I love this photo by Eric Clem, shot in Seydisfjordur, Iceland. What a study in contrasts, the little red vintage cottage with that big barge of a Cadillac. Perfect!
Bigger than the house? Bigger than the island! 🙂
This got me imagining the cost of fuel for this thing, since Iceland is known for being extremely expensive for a lot of things. So I looked up which countries in the world have the most expensive fuel and it turns out Iceland has only the 10th most expensive fuel in the world. The most expensive European country for fuel is…the Netherlands, which is the 2nd most expensive in the world after the Central African Republic. Goes to show why there are so many Toyota Aygos and Yaris Hybrids in the NL.
Aha! But notice the sign in the background here — CHEAP FUEL IN ICELAND!
I bet the Cadillac owner is appreciative of that!
Lol, I didn’t see that! Good catch. Handy for both the Caddy and the F150.
You also must have noticed the rather rapid transition to EV’s in NL. And, at the other end of the spectrum, the fact that LPG is still readily available everywhere. At not even half the liter price of gasoline. Otherwise there would never be such an armada of recent and new models V8 US pickups around here. Not to mention all the ol’ land yachts, like this article’s Caddy.
We are paying $2.20 PL and up for petrol here EVs are becoming popular but hybrids have really taken off, to counter that there are plenty of old classics around
You can imagine how surprised I was to see so many Ram pickups rolling around Noord Holland when I first arrived a few years ago. But it makes sense, between LPG and the “business vehicle” tax loophole.
Speaking of LPG, my brother and his wife just bought a new Dacia with a factory bi-fuel system. In practice, that means it starts on gasoline and runs on LPG while rolling down the road. Cheaper to drive as soon as you hit 5,000 km a year. So that was that, since they do around 15,000 km a year.
I took these pictures while on a week-long trip driving Iceland’s Ring Road in late June-early July. I rented a small “camper” based on a Dacia Dokker minivan, staying in campsites each night. I was surprised to see a lot of Ford F150s and Ram pickups towing large trailers (not fifth wheels though). It appears Iceland has a sizable RV community because I saw a lot of substantial sized trailers being towed by Volvos and Subarus.
As much as I do like, enjoy and admire American luxury cars; I must say: This one is just too dayum big.
What’s he doing back there, filling up the tank?
I think it’s a statue. Of what, I’m not sure.
This is so funny! Thanks for the laugh!
Perfect for me! All the house I’d need, and all the car I’d want!
I guess he’s calling a Prefect to help with moving it. Only a Brazilian-tagged one showed up
Enough time has passed since I have been in one of these that the looks of this big 4 door hardtop are alluring. Give me a half hour inside of it and I am sure I will be cured.
The 74 was the last of the sedans that looked really good in my eyes (if we can forgive the bumpers). Every Cadillac sedan since has suffered from design compromise.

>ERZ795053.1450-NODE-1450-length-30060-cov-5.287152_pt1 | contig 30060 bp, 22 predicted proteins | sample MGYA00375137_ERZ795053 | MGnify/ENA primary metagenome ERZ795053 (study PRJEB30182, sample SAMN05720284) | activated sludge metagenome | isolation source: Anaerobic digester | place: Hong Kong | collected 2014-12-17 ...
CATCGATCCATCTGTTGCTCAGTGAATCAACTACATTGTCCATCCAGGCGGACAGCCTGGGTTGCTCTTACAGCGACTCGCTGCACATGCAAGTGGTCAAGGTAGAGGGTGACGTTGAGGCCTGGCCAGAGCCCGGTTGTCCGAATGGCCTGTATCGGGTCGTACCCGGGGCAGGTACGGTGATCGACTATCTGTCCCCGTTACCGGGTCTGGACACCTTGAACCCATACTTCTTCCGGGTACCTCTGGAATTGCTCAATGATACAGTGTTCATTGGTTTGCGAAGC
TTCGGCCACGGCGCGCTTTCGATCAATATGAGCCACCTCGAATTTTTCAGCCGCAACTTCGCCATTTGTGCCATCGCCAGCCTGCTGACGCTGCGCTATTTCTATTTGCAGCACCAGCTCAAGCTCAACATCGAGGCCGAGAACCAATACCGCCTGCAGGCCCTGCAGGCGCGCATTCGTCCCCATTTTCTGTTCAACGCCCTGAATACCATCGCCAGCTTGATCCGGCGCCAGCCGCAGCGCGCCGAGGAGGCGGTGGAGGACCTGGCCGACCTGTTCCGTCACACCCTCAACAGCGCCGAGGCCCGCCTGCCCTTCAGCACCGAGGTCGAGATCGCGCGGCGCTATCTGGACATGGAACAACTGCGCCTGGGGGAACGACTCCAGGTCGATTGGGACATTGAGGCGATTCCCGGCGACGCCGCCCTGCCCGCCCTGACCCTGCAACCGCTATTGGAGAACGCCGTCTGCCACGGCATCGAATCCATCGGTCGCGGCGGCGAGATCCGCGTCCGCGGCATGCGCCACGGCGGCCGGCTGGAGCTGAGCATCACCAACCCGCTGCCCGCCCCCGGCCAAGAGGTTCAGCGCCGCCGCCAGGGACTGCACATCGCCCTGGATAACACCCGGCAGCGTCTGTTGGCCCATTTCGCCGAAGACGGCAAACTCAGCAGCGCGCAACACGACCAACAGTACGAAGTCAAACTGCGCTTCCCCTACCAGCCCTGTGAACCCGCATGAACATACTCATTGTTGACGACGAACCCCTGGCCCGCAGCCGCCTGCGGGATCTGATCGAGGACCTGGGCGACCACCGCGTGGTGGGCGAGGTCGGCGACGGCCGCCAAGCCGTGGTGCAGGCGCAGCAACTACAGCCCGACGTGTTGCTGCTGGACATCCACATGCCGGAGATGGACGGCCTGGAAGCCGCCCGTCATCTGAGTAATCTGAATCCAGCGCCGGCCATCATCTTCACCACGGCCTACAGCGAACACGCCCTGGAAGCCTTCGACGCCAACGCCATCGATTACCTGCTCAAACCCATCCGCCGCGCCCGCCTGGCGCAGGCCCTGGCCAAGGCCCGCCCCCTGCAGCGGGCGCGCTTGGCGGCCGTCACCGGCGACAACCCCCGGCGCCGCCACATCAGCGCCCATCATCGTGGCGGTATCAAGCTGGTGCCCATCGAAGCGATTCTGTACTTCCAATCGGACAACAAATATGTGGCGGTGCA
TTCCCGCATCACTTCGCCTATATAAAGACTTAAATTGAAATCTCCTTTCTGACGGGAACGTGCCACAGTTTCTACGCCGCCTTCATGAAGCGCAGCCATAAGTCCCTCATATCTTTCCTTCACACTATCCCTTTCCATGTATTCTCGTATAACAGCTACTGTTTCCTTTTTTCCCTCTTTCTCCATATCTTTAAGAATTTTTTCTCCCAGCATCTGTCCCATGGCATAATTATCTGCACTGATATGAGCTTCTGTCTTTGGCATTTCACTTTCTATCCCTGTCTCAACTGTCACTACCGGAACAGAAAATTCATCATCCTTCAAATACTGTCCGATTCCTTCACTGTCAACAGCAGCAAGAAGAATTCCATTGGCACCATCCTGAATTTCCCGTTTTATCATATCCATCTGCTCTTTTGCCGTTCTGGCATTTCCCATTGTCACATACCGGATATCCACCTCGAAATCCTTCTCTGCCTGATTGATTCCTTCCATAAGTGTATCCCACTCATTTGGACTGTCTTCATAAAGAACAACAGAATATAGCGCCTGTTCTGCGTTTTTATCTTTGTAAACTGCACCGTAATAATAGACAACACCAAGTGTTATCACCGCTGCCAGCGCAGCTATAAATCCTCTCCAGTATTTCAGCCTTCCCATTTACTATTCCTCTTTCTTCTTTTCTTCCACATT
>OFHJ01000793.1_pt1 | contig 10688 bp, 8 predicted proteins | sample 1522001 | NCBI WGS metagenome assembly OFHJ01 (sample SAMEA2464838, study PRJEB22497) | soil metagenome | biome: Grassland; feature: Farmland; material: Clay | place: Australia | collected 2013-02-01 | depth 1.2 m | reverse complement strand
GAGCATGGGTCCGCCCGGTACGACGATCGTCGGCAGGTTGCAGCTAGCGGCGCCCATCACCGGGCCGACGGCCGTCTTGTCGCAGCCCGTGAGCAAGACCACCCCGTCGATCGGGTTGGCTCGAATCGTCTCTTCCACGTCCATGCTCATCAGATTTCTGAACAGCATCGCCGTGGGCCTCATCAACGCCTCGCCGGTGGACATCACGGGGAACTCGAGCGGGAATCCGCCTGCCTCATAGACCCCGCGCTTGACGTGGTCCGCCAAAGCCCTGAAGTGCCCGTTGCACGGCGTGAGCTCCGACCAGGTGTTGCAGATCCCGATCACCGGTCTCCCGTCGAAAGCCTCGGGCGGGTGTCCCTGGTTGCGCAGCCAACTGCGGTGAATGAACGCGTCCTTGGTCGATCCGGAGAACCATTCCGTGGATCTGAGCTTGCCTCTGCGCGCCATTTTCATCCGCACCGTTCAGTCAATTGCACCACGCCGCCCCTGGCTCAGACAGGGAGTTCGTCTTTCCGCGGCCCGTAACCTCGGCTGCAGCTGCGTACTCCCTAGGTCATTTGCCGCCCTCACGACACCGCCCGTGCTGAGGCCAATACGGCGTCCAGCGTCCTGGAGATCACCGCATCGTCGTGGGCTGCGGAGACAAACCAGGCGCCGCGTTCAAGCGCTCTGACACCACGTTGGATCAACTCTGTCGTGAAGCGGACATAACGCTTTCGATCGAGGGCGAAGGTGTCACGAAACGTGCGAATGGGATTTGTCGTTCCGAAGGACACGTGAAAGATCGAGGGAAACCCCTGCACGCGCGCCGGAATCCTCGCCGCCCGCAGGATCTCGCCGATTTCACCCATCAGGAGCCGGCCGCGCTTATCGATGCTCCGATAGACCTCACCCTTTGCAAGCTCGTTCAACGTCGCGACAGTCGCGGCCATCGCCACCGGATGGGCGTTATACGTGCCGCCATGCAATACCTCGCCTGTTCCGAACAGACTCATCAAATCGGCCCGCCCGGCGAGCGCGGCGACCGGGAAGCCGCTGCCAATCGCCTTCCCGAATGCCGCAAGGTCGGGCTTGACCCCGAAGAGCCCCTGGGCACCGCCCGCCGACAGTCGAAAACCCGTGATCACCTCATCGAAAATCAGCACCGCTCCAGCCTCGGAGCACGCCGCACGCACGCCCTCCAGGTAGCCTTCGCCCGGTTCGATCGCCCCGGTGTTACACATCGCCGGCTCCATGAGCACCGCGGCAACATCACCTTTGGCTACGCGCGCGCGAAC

I was about to say something similar. Smoothing out the rear fender was a big improvement. It’s too bad about the rear bumper and the fillers, but some were worse. The ’75 took out the headlight “eyebrow” line for the rectangular headlights, but that made the car look fatter, and the opera windows on the 4 door were yucky.
I had a well-used ’74 Fleetwood in the early 80’s. The rough cold starting from the emissions equipment broke two exhaust manifold bolts, so there was a noisy gap until the engine got hot. When it was running well, you couldn’t hear the engine at idle.
This and the article about the Mustang II in Hungary had me wondering, again, why would anybody in Europe import a new American car back in the 60s/70s, even with a good exchange rate? Wouldn’t fuel costs make ownership more expensive than it was worth? Or were American cars in those days simply toys for the rich?
American cars are imported to other countries for the same reasons that Americans want cars that were never sold here. They’re rare and they’re conversation pieces. It doesn’t always have to make economic sense.
Post-1970: toys for bad boys. Eyebrow raisers. Generalizing a bit now, but they simply had a sleazy, crook ‘n pimp image-problem. The cars were often called a “hoerensloep”, a whores-barge. Get the picture?
Pre-1965/1970: what else could you buy in Europe when you made it in life? And that included our Royal Family. And Hub van Doorne (DAF), who drove a Buick in the fifties and loved its automatic transmission (and developed the Variomatic, an automatic for the small, affordable family car he dreamed of).
That about wraps it up.
The car could’ve been brought to Europe by an American military serviceman in the 1970s or 1980s and never left.
The U.S. Navy had an air station located at Keflavik (site of Reykjavik’s international airport) until 2006. My guess is this car was brought in by a naval officer. There is an interest in classic American cars in Europe.
I took these photos of the Cadillac. Close by I found a T-Bird (83-84?) and a Fox body Mustang… all in a town with under 1,000 residents.
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